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I lost my son to a rare cancer


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My son passed away a week ago after he was diagnosed a very rare cancer in his trachea. CT scan found a 5x4x3 cm mass outside and inside his trachea. His airway was nearly blocked by the tumor so a stent was put in his airway. He was able to breathe but the stent makes him cough day and night. He kept coughing for the next two weeks, and the cough did its maximum damage on a Sunday – he had a big bleeding from the stent and tumor area which directly led to his pass a few days later.

All of these happened in such a quick and unexpected way. My wife and I have been in indescribable pain and grief. There is not even a second that we think this is real. In addition, I have several questions and your comments are highly appreciated.

My first question: is the quick growth of the tumor anything to do with the COVID vaccine? His airway was nearly blocked right one month after his second dose, so the timing seems in such a coincidence. It appears that the vaccine accelerated the growth of the tumor.

Second question: can jaw pain be related to trachea tumor? He complained occasional jaw pain a year ago. His jaw pain may or may not be related to his trachea mass, but I feel extremely guilty because I did not even think of taking him to do a CT scan on head and chest. A simple CT scan would have found the mass when it was smaller in size. I know this is with hindsight, but still I should have done something.

Finally, I have a thought. He had appointments with several interventional pulmonologists (including the one who placed the stent) but none of them warned him that the stent can cause coughing, and coughing can lead to the burst of the tumor. His life might be saved if those warnings were given.

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I am so sorry to read of the tragic loss of your son, and my heart reaches out to you in your pain.

You've asked some legitimate and important questions, but I'm afraid we're not qualified to answer many of them. We are here to offer reliable information, comfort and support as you find your way through grief, but you also need and deserve the expertise that only a specialist in medicine and oncology can provide. I hope you will ask to meet with one or more of the physicians involved in your son's care, so you can get those important questions addressed and answered. 

As for questioning what you could have, should have, or would have done differently to save your beloved son, I can only assure you that hindsight is always better than foresight ~ but we simply cannot know what we do not know, and I'm sure you did the best you could for your son, given what you knew at the time.

While I don't want to overwhelm you with too much information, I do want to point you to some readings that I hope will help you better understand what you may be feeling and why. Note that additional readings are listed at the base of each these articles. Grief may affect your attention span and ability to centrate, so I suggest that you take the content in doses you can tolerate, and know that you can come back to read if and when you feel better able to do so:

Grief: Understanding The Process

When A Child Dies: Resources for Bereaved Parents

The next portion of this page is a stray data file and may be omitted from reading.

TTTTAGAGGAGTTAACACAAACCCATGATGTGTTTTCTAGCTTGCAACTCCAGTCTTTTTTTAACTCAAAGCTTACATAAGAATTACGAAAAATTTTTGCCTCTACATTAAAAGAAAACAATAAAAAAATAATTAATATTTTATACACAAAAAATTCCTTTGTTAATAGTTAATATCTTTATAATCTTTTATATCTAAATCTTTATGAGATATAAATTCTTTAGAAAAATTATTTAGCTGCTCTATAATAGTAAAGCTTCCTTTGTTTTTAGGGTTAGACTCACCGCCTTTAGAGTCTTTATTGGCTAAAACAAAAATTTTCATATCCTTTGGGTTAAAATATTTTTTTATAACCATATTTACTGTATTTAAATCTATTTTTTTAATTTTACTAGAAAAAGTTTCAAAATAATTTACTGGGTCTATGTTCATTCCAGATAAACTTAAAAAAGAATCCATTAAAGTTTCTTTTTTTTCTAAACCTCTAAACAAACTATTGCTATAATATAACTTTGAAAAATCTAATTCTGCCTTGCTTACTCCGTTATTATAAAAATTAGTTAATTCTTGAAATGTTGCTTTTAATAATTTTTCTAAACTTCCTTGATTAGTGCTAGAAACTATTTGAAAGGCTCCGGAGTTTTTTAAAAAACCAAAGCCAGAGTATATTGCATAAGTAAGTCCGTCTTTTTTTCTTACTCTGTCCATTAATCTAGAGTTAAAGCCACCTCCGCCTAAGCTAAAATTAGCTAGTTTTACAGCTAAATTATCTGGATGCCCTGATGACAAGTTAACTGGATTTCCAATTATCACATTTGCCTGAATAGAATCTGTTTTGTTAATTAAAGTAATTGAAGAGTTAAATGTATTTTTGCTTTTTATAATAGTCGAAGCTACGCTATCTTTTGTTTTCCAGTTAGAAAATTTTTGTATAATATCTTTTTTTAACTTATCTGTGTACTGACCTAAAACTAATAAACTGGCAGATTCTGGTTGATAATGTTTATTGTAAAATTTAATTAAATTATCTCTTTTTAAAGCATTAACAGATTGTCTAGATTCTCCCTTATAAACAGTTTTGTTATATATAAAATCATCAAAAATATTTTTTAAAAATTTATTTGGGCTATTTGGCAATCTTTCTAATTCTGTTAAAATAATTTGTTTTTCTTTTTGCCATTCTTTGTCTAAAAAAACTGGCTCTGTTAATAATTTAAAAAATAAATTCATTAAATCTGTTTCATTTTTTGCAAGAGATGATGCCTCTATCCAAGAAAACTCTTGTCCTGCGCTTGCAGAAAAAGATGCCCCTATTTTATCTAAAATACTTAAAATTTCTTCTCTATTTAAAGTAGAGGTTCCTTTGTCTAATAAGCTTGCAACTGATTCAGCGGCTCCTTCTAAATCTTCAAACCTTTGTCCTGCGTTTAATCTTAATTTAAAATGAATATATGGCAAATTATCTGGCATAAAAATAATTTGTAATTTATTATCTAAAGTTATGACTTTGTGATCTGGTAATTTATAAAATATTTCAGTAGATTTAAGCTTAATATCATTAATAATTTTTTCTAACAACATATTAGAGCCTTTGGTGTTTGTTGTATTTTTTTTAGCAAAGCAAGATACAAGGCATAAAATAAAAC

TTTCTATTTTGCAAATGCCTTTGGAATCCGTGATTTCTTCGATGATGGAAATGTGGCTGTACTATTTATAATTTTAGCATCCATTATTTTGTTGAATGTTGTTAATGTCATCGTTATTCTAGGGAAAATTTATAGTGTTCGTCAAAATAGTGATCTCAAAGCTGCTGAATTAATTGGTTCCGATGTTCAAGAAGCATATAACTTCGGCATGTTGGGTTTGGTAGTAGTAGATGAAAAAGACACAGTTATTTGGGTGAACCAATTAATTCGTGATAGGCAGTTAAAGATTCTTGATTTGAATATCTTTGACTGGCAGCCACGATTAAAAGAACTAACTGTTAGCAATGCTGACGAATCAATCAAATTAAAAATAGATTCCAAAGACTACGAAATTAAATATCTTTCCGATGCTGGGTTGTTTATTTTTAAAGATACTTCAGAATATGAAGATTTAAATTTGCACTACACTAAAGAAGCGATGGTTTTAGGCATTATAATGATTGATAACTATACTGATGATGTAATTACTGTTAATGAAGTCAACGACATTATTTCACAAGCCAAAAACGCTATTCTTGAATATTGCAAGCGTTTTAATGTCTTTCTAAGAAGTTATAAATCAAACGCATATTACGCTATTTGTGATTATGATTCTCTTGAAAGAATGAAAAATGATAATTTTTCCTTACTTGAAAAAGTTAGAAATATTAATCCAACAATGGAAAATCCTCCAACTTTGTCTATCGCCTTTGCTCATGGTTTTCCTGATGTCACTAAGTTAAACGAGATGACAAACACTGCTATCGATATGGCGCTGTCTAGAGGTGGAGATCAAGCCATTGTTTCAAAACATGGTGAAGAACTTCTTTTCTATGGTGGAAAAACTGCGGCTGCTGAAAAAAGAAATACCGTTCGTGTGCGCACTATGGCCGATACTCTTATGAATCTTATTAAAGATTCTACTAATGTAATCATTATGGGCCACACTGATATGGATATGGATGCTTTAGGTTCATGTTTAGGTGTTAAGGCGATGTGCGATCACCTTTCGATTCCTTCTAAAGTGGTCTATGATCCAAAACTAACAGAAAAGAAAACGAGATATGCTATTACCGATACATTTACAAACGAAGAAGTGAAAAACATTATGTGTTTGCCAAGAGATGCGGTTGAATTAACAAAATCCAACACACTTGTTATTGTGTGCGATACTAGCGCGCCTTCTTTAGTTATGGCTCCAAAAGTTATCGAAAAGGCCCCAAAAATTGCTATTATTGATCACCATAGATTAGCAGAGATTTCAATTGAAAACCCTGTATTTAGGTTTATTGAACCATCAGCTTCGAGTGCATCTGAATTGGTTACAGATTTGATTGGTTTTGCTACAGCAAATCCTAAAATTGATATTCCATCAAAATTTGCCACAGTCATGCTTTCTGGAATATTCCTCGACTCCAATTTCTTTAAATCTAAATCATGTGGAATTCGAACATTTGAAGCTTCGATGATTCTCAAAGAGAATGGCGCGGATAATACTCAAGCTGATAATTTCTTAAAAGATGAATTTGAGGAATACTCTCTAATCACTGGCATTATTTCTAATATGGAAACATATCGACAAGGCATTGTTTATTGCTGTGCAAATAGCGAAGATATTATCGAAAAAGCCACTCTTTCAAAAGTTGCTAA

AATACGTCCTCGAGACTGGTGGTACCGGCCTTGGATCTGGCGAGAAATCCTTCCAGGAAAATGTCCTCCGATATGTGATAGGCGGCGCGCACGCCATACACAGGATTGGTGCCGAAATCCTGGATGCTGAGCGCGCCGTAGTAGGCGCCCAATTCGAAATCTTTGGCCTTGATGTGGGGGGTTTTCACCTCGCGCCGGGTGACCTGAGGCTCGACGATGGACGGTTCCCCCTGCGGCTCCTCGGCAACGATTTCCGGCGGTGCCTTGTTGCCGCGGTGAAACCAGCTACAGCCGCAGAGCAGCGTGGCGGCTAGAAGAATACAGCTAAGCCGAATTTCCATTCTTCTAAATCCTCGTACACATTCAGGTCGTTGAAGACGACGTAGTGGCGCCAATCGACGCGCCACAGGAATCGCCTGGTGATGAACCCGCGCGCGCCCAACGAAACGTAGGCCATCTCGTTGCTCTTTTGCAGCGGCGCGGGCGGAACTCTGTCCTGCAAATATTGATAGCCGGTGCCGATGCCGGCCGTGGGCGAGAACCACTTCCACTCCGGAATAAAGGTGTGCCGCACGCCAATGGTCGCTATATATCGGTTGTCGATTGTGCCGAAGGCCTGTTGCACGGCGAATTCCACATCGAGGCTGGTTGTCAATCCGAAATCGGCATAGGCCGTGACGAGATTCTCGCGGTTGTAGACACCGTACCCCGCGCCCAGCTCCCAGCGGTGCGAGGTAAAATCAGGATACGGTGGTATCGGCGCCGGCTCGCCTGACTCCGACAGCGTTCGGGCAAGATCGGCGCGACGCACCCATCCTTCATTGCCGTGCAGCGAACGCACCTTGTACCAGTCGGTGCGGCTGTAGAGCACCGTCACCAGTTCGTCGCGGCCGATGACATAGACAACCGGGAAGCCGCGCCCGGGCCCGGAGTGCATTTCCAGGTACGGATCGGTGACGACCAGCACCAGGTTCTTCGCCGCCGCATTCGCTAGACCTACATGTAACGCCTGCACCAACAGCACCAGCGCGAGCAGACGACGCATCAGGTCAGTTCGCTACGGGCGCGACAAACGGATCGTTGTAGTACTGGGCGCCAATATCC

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I would add one thing to Marty's response, and that is that any hospital has a patient advocate on staff.  That person or office is there to help you connect with physicians or anyone involved in patient care, to get questions answered, or intervene when you feel your concerns not being heard by the hospital, get a second opinion, etc.  They're often highly trained.  Here's more on that role: https://www.beingpatient.com/what-is-a-patient-advocate/

Meanwhile, I'm really sorry for this sad situation you find yourselves in.  The impulse to question and second-guess, just wanting answers, is such a familiar one here.

 

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I am so sorry for your loss.  I do know   from being here 16 years that grievers tend to go through all of the "what ifs" following their loss, in a way to find a different possible outcome because the one that happened is too abhorrent to assimilate.  But none of the what ifs changes what happened and we don't have the benefit of hindsight as foresight.  Perhaps you could talk to the doctor and get your question answered.  I did that following the death of my husband, and extracted a promise from him that what happened to him (not being referred to a cardiologist when complaining of heart problems, which resulted in his death) would not happen to someone else as it did to him and one other man around the same time.  It was too late for them, but perhaps it saved someone else from going through this.

I wish for you some peace going forward...:wub:  Meanwhile, it does help to express yourself and know you're heard.

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Thanks so much for all of your replies and great comments. They are really comforting me. I asked similar questions to most of my son's doctors, and they said that the disease was very rare, etc. Again, no doctors knows what would happen next. There are so many unknowns...

I totally agree with kayc that it helps a huge to express myself and know I am heard. I also don't want to see other parents to go through this.

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We can't change anything but we care!  

Hug can say.jpg

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